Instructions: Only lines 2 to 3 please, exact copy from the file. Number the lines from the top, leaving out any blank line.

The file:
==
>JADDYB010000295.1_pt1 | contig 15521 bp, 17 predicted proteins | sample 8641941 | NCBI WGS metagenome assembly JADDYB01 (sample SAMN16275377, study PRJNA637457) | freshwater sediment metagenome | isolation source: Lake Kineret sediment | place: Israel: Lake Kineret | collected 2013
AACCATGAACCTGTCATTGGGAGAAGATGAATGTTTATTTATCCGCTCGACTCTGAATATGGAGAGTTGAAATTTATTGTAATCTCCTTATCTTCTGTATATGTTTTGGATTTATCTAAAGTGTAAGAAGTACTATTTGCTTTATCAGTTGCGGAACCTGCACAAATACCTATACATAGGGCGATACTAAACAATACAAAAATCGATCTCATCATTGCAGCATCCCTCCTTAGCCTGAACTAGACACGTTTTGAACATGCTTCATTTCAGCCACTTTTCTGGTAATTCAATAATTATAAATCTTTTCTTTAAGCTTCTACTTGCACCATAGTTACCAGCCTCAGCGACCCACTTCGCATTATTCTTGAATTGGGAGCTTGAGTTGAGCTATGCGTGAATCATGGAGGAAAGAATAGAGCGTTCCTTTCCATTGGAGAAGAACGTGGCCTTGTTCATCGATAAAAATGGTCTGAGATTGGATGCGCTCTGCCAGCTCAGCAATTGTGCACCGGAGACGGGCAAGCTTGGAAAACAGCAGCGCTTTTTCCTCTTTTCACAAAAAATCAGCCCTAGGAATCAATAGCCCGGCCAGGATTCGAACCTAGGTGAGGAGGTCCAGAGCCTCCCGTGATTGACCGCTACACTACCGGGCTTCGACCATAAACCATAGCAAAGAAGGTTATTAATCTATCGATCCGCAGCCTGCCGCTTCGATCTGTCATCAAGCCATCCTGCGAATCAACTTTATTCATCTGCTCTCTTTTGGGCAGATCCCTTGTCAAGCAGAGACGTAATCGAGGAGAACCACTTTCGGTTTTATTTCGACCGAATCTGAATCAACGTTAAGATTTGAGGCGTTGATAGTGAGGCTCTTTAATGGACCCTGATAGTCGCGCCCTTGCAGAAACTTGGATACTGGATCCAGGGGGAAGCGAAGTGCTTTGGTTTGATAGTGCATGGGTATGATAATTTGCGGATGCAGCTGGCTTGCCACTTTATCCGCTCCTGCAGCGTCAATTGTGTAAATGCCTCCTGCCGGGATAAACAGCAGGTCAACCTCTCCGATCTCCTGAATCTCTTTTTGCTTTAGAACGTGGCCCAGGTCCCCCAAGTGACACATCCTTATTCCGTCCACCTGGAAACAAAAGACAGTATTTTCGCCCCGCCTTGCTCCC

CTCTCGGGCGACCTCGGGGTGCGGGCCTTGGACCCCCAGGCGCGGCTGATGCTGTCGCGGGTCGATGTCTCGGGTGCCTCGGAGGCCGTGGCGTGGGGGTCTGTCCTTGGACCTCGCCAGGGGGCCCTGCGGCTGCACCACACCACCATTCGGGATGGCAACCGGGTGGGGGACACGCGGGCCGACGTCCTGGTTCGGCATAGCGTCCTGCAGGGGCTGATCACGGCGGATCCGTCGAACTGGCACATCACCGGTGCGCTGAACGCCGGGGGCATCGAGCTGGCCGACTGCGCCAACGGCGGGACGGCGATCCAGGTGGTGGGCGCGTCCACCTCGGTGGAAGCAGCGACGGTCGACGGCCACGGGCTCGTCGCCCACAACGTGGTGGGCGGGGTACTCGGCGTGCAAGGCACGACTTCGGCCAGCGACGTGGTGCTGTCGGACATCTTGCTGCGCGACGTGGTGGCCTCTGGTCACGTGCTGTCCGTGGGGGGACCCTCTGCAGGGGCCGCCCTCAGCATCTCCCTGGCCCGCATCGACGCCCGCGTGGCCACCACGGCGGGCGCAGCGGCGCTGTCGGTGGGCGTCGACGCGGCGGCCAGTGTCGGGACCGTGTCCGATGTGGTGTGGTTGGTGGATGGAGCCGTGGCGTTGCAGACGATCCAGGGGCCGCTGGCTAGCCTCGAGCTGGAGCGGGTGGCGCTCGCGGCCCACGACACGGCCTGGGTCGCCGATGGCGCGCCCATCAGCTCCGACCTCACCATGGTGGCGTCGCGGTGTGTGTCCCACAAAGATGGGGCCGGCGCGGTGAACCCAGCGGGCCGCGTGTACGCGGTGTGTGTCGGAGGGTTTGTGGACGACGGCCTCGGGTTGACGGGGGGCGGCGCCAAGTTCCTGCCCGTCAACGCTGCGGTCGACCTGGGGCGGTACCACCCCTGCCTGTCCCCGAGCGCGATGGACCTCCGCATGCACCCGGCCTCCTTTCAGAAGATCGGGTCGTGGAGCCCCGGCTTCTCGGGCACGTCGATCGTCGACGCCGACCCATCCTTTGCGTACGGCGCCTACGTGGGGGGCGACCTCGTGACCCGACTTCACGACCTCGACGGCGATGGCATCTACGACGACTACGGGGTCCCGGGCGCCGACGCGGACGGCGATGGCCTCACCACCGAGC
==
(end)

AACCATGAACCTGTCATTGGGAGAAGATGAATGTTTATTTATCCGCTCGACTCTGAATATGGAGAGTTGAAATTTATTGTAATCTCCTTATCTTCTGTATATGTTTTGGATTTATCTAAAGTGTAAGAAGTACTATTTGCTTTATCAGTTGCGGAACCTGCACAAATACCTATACATAGGGCGATACTAAACAATACAAAAATCGATCTCATCATTGCAGCATCCCTCCTTAGCCTGAACTAGACACGTTTTGAACATGCTTCATTTCAGCCACTTTTCTGGTAATTCAATAATTATAAATCTTTTCTTTAAGCTTCTACTTGCACCATAGTTACCAGCCTCAGCGACCCACTTCGCATTATTCTTGAATTGGGAGCTTGAGTTGAGCTATGCGTGAATCATGGAGGAAAGAATAGAGCGTTCCTTTCCATTGGAGAAGAACGTGGCCTTGTTCATCGATAAAAATGGTCTGAGATTGGATGCGCTCTGCCAGCTCAGCAATTGTGCACCGGAGACGGGCAAGCTTGGAAAACAGCAGCGCTTTTTCCTCTTTTCACAAAAAATCAGCCCTAGGAATCAATAGCCCGGCCAGGATTCGAACCTAGGTGAGGAGGTCCAGAGCCTCCCGTGATTGACCGCTACACTACCGGGCTTCGACCATAAACCATAGCAAAGAAGGTTATTAATCTATCGATCCGCAGCCTGCCGCTTCGATCTGTCATCAAGCCATCCTGCGAATCAACTTTATTCATCTGCTCTCTTTTGGGCAGATCCCTTGTCAAGCAGAGACGTAATCGAGGAGAACCACTTTCGGTTTTATTTCGACCGAATCTGAATCAACGTTAAGATTTGAGGCGTTGATAGTGAGGCTCTTTAATGGACCCTGATAGTCGCGCCCTTGCAGAAACTTGGATACTGGATCCAGGGGGAAGCGAAGTGCTTTGGTTTGATAGTGCATGGGTATGATAATTTGCGGATGCAGCTGGCTTGCCACTTTATCCGCTCCTGCAGCGTCAATTGTGTAAATGCCTCCTGCCGGGATAAACAGCAGGTCAACCTCTCCGATCTCCTGAATCTCTTTTTGCTTTAGAACGTGGCCCAGGTCCCCCAAGTGACACATCCTTATTCCGTCCACCTGGAAACAAAAGACAGTATTTTCGCCCCGCCTTGCTCCC

CTCTCGGGCGACCTCGGGGTGCGGGCCTTGGACCCCCAGGCGCGGCTGATGCTGTCGCGGGTCGATGTCTCGGGTGCCTCGGAGGCCGTGGCGTGGGGGTCTGTCCTTGGACCTCGCCAGGGGGCCCTGCGGCTGCACCACACCACCATTCGGGATGGCAACCGGGTGGGGGACACGCGGGCCGACGTCCTGGTTCGGCATAGCGTCCTGCAGGGGCTGATCACGGCGGATCCGTCGAACTGGCACATCACCGGTGCGCTGAACGCCGGGGGCATCGAGCTGGCCGACTGCGCCAACGGCGGGACGGCGATCCAGGTGGTGGGCGCGTCCACCTCGGTGGAAGCAGCGACGGTCGACGGCCACGGGCTCGTCGCCCACAACGTGGTGGGCGGGGTACTCGGCGTGCAAGGCACGACTTCGGCCAGCGACGTGGTGCTGTCGGACATCTTGCTGCGCGACGTGGTGGCCTCTGGTCACGTGCTGTCCGTGGGGGGACCCTCTGCAGGGGCCGCCCTCAGCATCTCCCTGGCCCGCATCGACGCCCGCGTGGCCACCACGGCGGGCGCAGCGGCGCTGTCGGTGGGCGTCGACGCGGCGGCCAGTGTCGGGACCGTGTCCGATGTGGTGTGGTTGGTGGATGGAGCCGTGGCGTTGCAGACGATCCAGGGGCCGCTGGCTAGCCTCGAGCTGGAGCGGGTGGCGCTCGCGGCCCACGACACGGCCTGGGTCGCCGATGGCGCGCCCATCAGCTCCGACCTCACCATGGTGGCGTCGCGGTGTGTGTCCCACAAAGATGGGGCCGGCGCGGTGAACCCAGCGGGCCGCGTGTACGCGGTGTGTGTCGGAGGGTTTGTGGACGACGGCCTCGGGTTGACGGGGGGCGGCGCCAAGTTCCTGCCCGTCAACGCTGCGGTCGACCTGGGGCGGTACCACCCCTGCCTGTCCCCGAGCGCGATGGACCTCCGCATGCACCCGGCCTCCTTTCAGAAGATCGGGTCGTGGAGCCCCGGCTTCTCGGGCACGTCGATCGTCGACGCCGACCCATCCTTTGCGTACGGCGCCTACGTGGGGGGCGACCTCGTGACCCGACTTCACGACCTCGACGGCGATGGCATCTACGACGACTACGGGGTCCCGGGCGCCGACGCGGACGGCGATGGCCTCACCACCGAGC